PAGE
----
Seagate offers fix, free data recovery for bricked Barracudas

Well, how about that. Seagate has acknowledged the bricking issue surrounding Barracuda 7200.11 hard drives, and it’s trying to make things right by offering a firmware fix and data recovery services. Here’s the full statement we received from company spokesman Mike Hall:

Seagate has isolated a potential firmware issue in certain products, including some Barracuda 7200.11 hard drives and related drive families based on this product platform, manufactured through December 2008. In some circumstances, the data on the hard drives may become inaccessible to the user when the host system is powered on*.
As part of our commitment to customer satisfaction, we are offering a free firmware upgrade to those with affected products. To determine whether your product is affected, please visit the Seagate Support web site at http://seagate.custkb.com/seagate/crm/selfservice/search.jsp?DocId=207931.

Support is also available through Seagate’s call center: 1-800-SEAGATE (1 800 732-4283)

Customers can expedite assistance by sending an email to Seagate (discsupport@seagate.com). Please include the following disk drive information: model number, serial number and current firmware revision. We will respond, promptly, to your email request with appropriate instructions. There is no data loss associated with this issue, and the data still resides on the drive. But if you are unable to access your data due to this issue, Seagate will provide free data recovery services. Seagate will work with you to expedite a remedy to minimize any disruption to you or your business.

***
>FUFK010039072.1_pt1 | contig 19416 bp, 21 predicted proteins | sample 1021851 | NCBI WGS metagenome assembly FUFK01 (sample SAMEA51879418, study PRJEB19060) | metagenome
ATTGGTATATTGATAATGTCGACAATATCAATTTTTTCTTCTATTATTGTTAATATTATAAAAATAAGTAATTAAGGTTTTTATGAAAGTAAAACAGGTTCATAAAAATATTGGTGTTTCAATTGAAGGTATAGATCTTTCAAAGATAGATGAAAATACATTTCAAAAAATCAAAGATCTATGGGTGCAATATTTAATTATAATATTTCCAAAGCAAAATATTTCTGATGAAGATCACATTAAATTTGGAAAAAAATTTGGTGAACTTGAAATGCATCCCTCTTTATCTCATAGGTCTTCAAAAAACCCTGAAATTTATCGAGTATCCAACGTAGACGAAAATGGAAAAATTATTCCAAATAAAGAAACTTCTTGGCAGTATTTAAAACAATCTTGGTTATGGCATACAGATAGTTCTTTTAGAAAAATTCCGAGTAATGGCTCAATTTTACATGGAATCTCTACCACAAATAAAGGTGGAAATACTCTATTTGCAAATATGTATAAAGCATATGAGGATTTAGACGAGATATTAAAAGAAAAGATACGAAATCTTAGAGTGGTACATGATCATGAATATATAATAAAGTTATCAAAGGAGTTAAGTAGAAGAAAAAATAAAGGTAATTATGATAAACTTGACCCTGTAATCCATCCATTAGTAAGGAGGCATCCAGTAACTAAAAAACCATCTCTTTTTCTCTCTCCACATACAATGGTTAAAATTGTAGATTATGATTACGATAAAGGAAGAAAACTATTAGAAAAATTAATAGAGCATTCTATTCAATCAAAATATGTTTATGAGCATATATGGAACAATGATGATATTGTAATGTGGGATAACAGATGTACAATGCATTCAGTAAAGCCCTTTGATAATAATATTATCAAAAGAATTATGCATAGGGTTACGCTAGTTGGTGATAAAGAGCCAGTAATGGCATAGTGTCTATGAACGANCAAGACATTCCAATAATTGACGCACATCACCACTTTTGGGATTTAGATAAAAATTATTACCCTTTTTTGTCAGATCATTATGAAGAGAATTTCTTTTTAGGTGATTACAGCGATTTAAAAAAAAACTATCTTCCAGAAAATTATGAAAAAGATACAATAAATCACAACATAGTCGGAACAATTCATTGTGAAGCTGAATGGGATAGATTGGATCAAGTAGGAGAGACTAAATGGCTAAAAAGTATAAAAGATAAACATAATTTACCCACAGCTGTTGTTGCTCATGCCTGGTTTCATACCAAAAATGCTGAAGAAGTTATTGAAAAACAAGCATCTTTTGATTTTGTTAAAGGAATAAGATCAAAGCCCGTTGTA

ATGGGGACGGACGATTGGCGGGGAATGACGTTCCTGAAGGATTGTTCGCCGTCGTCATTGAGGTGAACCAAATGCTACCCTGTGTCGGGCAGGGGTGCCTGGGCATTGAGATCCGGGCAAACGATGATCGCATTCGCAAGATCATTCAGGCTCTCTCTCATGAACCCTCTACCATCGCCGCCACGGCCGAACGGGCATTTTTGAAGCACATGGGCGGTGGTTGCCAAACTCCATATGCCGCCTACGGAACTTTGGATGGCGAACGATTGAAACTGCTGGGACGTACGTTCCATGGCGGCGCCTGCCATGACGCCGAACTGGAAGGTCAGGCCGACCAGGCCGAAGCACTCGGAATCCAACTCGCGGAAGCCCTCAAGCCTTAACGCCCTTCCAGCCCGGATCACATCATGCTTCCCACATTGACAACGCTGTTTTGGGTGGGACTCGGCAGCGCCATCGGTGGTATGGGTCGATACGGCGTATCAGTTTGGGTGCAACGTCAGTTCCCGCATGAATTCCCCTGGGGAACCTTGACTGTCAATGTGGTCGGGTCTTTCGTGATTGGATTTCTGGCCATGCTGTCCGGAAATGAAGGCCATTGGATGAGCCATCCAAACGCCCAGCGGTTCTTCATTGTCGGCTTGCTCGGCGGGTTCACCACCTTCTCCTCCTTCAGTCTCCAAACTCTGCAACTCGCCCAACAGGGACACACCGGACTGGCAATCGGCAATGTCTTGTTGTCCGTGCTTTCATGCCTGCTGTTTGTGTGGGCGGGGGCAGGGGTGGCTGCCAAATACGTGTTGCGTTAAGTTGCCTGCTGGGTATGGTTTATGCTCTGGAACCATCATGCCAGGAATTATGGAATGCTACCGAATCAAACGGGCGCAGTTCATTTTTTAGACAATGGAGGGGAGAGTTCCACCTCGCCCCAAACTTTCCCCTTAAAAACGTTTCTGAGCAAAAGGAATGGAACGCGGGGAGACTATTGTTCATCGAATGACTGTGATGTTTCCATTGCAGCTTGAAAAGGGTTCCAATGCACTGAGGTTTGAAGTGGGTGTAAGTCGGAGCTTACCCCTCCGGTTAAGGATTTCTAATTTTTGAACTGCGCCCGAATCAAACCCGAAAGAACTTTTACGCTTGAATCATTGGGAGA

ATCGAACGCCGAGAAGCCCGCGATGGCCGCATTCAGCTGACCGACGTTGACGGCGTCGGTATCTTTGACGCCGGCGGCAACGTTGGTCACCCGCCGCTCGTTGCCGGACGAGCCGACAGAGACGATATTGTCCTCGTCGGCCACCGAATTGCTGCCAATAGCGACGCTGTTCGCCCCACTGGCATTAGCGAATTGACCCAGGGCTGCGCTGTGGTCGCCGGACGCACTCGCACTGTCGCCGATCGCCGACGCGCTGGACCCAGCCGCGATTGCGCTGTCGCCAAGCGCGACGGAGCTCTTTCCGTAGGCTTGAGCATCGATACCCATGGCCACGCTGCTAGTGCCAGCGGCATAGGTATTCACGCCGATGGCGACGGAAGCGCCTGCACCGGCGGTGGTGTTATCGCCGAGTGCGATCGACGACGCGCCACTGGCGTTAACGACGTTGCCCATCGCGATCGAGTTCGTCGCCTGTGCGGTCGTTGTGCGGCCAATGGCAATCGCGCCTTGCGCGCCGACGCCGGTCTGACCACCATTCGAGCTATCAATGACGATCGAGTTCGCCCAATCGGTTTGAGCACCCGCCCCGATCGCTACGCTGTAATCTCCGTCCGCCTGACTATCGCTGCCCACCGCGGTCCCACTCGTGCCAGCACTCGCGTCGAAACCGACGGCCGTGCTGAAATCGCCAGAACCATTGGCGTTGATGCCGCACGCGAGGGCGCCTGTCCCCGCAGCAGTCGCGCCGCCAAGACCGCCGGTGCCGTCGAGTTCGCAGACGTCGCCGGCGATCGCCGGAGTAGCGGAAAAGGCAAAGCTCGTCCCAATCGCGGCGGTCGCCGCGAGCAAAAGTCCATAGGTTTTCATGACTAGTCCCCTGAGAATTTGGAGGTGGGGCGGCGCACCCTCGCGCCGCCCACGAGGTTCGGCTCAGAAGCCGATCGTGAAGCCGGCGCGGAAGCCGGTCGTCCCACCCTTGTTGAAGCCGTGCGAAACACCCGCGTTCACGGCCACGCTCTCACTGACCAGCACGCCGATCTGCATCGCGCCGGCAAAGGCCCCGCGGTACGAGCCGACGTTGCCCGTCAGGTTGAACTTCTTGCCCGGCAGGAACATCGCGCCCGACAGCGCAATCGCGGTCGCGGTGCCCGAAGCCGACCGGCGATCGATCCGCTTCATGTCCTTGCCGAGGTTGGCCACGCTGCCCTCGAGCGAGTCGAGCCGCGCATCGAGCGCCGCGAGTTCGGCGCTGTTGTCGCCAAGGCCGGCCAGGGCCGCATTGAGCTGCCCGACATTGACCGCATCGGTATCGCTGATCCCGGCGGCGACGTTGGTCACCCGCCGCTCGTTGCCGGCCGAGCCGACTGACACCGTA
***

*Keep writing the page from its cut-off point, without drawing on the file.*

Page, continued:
For a list of international telephone numbers to Seagate Support and alternative methods of contact, please access http://www.seagate.com/www/en-us/about/contact_us/

*There is no safety issue with these products.

The free data recovery for already-bricked hard drives seems like a nice touch, especially considering the cost of third-party services. According to the knowledge base entry, though, the issue may affect a fairly large number of drive models—not just the 1TB four-platter drive we talked about earlier this week. Seagate recommends that users with 1.5TB, 750GB, 640GB, 500GB, 320GB, and 160GB Barracuda 7200.11 drives, along with some Maxtor and ES.2 models, all install the firmware update.

Update: Seagate has amended its statement to remove the following sentence: “Retail products potentially affected include the Seagate FreeAgent® Desk and Maxtor OneTouch® 4 storage solutions.” We’ve put up the new statement above.

Comments closed
    • laptokowiec
    • 10 years ago

    Is the 7200.12 series affected ?

    §[<http://daneodzyskaj.pl<]§

    • laptokowiec
    • 10 years ago